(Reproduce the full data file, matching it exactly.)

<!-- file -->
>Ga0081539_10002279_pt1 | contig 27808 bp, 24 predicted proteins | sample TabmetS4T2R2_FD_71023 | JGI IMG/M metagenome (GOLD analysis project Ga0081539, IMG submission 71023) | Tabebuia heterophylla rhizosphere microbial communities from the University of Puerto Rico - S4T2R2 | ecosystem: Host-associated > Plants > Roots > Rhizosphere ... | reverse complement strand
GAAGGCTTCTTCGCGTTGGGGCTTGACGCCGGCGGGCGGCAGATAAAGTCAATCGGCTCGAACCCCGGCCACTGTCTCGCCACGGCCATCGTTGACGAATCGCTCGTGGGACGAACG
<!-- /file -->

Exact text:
>Ga0081539_10002279_pt1 | contig 27808 bp, 24 predicted proteins | sample TabmetS4T2R2_FD_71023 | JGI IMG/M metagenome (GOLD analysis project Ga0081539, IMG submission 71023) | Tabebuia heterophylla rhizosphere microbial communities from the University of Puerto Rico - S4T2R2 | ecosystem: Host-associated > Plants > Roots > Rhizosphere ... | reverse complement strand
GAAGGCTTCTTCGCGTTGGGGCTTGACGCCGGCGGGCGGCAGATAAAGTCAATCGGCTCGAACCCCGGCCACTGTCTCGCCACGGCCATCGTTGACGAATCGCTCGTGGGACGAACG